When comparing our findings with other relatively recent studies in Mexico, we observed that those carried out in regions with lower levels of poverty and inequality reported lower proportions of burnout syndrome among nursing students. A study conducted in San Luis Potosí, reported a lower frequency of students with a moderate/high level on the diminished academic efficiency subscale (46.5%), although with a not very marked difference in the rest of the subscales, there were also slightly lower proportions (emotional exhaustion, 82.7%; and depersonalization, 77.8%) compared to our findings (Muñoz et al., 2022), whereas in Coahuila, the frequency of BS students was only 18.4% (Velasco-Rodríguez, Córdova-Estrada, & Suárez-Alemán, 2013). On the contrary, in Chiapas, one of the regions of Mexico with the highest level of poverty (CONEVAL, 2021), a percentage of moderate/high BS of 80% was reported (Padilla, Chávez, Hernández, & Monterrubio, 2022). These data suggest that the SES between the different regions of Mexico could be related to differential rates of BS, since, as mentioned above, the lack of economic resources limits the possibility to cover expenses related to the fulfillment of academic requirements, which is related to higher levels of student stress.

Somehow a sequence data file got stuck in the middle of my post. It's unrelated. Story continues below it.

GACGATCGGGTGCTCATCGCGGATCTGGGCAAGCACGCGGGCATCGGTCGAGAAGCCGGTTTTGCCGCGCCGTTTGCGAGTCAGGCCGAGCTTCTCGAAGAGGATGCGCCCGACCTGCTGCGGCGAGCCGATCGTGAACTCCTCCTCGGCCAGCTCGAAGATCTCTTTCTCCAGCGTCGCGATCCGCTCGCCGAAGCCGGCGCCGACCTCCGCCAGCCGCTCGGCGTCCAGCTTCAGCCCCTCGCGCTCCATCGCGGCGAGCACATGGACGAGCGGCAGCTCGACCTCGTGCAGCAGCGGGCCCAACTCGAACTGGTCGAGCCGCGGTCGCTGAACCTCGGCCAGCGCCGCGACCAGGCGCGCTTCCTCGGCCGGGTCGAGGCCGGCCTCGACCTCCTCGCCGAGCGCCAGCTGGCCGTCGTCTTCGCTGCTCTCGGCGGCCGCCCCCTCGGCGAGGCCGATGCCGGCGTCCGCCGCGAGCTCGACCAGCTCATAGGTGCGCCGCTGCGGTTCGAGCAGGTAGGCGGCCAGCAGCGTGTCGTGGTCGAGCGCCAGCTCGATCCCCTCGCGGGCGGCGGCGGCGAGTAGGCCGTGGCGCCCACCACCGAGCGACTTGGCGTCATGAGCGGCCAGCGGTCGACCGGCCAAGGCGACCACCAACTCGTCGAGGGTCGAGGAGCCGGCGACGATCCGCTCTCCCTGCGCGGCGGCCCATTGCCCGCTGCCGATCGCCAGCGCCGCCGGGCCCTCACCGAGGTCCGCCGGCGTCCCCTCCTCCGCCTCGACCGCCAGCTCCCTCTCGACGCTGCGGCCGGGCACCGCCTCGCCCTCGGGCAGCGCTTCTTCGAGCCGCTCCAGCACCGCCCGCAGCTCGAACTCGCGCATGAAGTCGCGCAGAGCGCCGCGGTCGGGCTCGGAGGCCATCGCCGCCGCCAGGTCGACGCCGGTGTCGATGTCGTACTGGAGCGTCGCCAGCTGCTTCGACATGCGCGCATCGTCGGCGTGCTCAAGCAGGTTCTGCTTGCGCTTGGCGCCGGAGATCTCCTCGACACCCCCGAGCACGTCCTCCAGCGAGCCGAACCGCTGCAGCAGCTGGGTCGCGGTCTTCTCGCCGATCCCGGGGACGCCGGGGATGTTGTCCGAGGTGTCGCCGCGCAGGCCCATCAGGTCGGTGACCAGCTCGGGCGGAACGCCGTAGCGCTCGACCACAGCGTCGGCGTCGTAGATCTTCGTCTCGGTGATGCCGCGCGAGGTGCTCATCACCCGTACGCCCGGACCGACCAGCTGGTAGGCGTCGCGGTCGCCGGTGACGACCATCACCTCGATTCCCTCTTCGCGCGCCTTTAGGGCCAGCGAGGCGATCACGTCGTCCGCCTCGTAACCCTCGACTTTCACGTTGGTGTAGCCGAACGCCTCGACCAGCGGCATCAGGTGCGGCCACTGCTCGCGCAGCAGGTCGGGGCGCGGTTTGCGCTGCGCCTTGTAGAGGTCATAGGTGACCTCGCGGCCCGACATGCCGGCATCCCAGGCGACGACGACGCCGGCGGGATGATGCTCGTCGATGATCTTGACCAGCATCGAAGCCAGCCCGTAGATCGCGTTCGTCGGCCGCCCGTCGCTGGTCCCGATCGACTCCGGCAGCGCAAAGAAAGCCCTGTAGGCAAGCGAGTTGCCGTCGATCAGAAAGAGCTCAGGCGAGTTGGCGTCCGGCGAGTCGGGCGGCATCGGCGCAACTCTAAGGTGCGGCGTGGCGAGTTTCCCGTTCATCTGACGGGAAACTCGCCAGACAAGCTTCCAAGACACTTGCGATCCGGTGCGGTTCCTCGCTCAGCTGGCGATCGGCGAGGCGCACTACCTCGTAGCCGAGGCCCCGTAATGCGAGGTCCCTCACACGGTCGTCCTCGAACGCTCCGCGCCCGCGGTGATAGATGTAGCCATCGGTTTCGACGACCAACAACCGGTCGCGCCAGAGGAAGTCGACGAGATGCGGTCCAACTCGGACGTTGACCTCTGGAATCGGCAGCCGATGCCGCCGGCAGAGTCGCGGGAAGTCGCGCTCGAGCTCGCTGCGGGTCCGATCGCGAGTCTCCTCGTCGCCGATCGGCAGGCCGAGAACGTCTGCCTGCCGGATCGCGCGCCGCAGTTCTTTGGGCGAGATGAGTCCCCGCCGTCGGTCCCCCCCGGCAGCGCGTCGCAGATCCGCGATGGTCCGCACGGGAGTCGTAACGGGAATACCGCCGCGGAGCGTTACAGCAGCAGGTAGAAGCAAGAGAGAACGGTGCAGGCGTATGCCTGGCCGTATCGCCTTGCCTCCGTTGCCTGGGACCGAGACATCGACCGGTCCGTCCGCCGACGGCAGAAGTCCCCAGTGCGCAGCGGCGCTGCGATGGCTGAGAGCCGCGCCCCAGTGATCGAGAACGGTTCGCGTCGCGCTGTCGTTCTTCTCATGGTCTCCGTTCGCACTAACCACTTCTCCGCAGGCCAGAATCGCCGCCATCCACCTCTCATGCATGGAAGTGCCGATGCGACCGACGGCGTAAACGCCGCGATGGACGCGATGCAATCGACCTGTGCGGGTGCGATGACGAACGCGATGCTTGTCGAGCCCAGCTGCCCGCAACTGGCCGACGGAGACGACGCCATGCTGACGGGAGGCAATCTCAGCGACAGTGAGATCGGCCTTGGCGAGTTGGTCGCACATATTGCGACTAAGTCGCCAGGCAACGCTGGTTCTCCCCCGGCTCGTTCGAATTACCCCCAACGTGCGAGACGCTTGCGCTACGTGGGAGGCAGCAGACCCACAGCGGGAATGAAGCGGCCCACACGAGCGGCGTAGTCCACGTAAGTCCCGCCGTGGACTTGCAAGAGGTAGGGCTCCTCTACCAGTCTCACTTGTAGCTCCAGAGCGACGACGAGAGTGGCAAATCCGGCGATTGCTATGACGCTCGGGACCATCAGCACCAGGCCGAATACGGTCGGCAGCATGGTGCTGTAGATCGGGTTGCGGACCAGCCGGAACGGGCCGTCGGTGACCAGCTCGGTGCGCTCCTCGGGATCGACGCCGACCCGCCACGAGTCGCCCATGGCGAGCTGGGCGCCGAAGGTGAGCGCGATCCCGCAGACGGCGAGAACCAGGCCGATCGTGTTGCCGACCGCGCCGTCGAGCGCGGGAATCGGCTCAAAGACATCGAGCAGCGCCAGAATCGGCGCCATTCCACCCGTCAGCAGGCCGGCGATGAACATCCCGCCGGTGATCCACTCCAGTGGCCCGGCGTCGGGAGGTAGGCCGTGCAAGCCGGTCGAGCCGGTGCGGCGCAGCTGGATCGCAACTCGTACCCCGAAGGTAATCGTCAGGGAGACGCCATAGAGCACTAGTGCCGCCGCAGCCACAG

In our study population, we observed that in the depersonalization subscale, nursing students were more likely to have a moderate/high level of BS compared to those students of non-healthcare academic training. Although to date there are no other published studies that have evaluated the association between nursing training and the presence of BS, our findings are consistent with those reported by studies that have compared the presence of academic burnout among healthcare students (in which nursing students were included) and those in any other field. A study conducted on Mexican undergraduate students showed that social science and physical-mathematical students had a lower mean level of burnout than health sciences students, including nursing and medical students (Guzmán et al., 2020). On the other hand, Wing et al. (2018) reported that a group of undergraduate computer science, biology, social science, and healthcare students (such as nursing or dentistry students) were more likely to experience burnout compared to medical students (Wing et al., 2018). The responsibility involved in caring for people’s health, and the exposure to the physical and emotional suffering of patients and their families in the hospital environment, might explain the reasons why nursing students and other healthcare students have higher levels of SB than students in any other fields.